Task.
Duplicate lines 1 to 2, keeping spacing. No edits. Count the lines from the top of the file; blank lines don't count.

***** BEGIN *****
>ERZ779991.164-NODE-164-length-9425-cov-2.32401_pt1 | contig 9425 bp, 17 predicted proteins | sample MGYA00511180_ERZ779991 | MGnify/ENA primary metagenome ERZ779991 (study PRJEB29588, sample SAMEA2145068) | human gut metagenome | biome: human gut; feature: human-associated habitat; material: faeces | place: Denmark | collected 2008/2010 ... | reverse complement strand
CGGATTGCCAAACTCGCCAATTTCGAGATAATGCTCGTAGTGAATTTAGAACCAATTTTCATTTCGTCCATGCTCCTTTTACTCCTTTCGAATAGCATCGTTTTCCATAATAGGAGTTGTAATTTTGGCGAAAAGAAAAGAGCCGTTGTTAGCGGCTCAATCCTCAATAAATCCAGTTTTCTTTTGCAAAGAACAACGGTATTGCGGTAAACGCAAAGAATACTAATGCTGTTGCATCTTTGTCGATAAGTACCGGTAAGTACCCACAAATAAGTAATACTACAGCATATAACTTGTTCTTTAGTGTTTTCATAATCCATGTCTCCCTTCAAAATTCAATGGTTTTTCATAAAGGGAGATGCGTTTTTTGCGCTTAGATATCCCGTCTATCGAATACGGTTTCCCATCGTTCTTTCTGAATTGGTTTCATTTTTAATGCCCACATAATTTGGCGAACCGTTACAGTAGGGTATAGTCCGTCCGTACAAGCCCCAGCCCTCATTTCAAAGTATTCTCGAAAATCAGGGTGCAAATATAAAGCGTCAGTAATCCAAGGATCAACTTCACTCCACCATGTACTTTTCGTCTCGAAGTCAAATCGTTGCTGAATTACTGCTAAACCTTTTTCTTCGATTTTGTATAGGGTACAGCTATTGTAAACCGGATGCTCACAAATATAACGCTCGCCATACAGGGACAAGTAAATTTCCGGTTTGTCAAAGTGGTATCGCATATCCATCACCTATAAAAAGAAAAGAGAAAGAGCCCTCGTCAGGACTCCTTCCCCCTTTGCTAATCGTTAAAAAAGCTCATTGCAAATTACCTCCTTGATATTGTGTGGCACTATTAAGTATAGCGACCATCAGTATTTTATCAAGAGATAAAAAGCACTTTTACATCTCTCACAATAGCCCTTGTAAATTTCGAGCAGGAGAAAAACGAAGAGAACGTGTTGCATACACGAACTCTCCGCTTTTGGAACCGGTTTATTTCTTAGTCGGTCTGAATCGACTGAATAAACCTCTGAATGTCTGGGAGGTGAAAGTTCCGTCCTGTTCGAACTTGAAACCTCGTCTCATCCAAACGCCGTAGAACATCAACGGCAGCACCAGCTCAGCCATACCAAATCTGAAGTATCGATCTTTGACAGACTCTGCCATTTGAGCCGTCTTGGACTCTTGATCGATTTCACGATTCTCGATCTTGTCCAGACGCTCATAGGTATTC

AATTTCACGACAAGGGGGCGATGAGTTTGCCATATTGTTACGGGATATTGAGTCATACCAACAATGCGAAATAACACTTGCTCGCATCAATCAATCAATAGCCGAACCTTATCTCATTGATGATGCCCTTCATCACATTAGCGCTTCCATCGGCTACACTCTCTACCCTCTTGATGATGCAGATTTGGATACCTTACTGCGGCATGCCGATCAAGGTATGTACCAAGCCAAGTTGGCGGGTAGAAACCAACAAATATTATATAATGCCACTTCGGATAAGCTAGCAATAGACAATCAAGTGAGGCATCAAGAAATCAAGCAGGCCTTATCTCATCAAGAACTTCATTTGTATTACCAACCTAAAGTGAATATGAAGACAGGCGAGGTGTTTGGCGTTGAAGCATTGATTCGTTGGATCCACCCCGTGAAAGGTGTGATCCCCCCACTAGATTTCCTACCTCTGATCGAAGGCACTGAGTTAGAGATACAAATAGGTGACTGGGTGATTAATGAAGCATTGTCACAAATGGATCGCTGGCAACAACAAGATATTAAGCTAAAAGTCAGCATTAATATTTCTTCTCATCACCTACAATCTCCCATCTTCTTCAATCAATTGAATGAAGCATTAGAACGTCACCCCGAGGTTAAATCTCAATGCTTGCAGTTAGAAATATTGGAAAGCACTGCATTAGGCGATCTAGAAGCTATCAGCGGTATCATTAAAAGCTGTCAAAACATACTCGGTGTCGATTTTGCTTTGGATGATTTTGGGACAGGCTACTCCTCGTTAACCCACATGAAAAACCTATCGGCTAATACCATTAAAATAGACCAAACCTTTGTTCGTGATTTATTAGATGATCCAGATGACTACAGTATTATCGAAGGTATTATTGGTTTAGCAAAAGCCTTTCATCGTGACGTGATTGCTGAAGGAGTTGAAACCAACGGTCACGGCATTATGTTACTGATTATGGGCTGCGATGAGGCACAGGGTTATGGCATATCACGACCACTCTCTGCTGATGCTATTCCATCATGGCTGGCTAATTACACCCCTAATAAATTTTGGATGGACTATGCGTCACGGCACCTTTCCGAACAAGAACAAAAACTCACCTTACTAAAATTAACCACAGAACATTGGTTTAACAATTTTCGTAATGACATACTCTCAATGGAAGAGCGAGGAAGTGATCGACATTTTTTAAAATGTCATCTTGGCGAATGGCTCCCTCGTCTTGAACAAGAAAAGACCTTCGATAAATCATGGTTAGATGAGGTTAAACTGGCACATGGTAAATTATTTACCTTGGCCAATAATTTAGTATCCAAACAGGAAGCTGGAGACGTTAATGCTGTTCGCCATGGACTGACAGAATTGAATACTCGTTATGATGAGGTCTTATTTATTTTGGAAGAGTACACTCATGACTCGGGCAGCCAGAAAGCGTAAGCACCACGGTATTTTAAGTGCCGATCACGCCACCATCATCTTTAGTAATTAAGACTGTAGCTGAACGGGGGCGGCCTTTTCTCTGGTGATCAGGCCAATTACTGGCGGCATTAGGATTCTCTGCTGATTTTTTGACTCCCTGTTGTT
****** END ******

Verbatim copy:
>ERZ779991.164-NODE-164-length-9425-cov-2.32401_pt1 | contig 9425 bp, 17 predicted proteins | sample MGYA00511180_ERZ779991 | MGnify/ENA primary metagenome ERZ779991 (study PRJEB29588, sample SAMEA2145068) | human gut metagenome | biome: human gut; feature: human-associated habitat; material: faeces | place: Denmark | collected 2008/2010 ... | reverse complement strand
CGGATTGCCAAACTCGCCAATTTCGAGATAATGCTCGTAGTGAATTTAGAACCAATTTTCATTTCGTCCATGCTCCTTTTACTCCTTTCGAATAGCATCGTTTTCCATAATAGGAGTTGTAATTTTGGCGAAAAGAAAAGAGCCGTTGTTAGCGGCTCAATCCTCAATAAATCCAGTTTTCTTTTGCAAAGAACAACGGTATTGCGGTAAACGCAAAGAATACTAATGCTGTTGCATCTTTGTCGATAAGTACCGGTAAGTACCCACAAATAAGTAATACTACAGCATATAACTTGTTCTTTAGTGTTTTCATAATCCATGTCTCCCTTCAAAATTCAATGGTTTTTCATAAAGGGAGATGCGTTTTTTGCGCTTAGATATCCCGTCTATCGAATACGGTTTCCCATCGTTCTTTCTGAATTGGTTTCATTTTTAATGCCCACATAATTTGGCGAACCGTTACAGTAGGGTATAGTCCGTCCGTACAAGCCCCAGCCCTCATTTCAAAGTATTCTCGAAAATCAGGGTGCAAATATAAAGCGTCAGTAATCCAAGGATCAACTTCACTCCACCATGTACTTTTCGTCTCGAAGTCAAATCGTTGCTGAATTACTGCTAAACCTTTTTCTTCGATTTTGTATAGGGTACAGCTATTGTAAACCGGATGCTCACAAATATAACGCTCGCCATACAGGGACAAGTAAATTTCCGGTTTGTCAAAGTGGTATCGCATATCCATCACCTATAAAAAGAAAAGAGAAAGAGCCCTCGTCAGGACTCCTTCCCCCTTTGCTAATCGTTAAAAAAGCTCATTGCAAATTACCTCCTTGATATTGTGTGGCACTATTAAGTATAGCGACCATCAGTATTTTATCAAGAGATAAAAAGCACTTTTACATCTCTCACAATAGCCCTTGTAAATTTCGAGCAGGAGAAAAACGAAGAGAACGTGTTGCATACACGAACTCTCCGCTTTTGGAACCGGTTTATTTCTTAGTCGGTCTGAATCGACTGAATAAACCTCTGAATGTCTGGGAGGTGAAAGTTCCGTCCTGTTCGAACTTGAAACCTCGTCTCATCCAAACGCCGTAGAACATCAACGGCAGCACCAGCTCAGCCATACCAAATCTGAAGTATCGATCTTTGACAGACTCTGCCATTTGAGCCGTCTTGGACTCTTGATCGATTTCACGATTCTCGATCTTGTCCAGACGCTCATAGGTATTC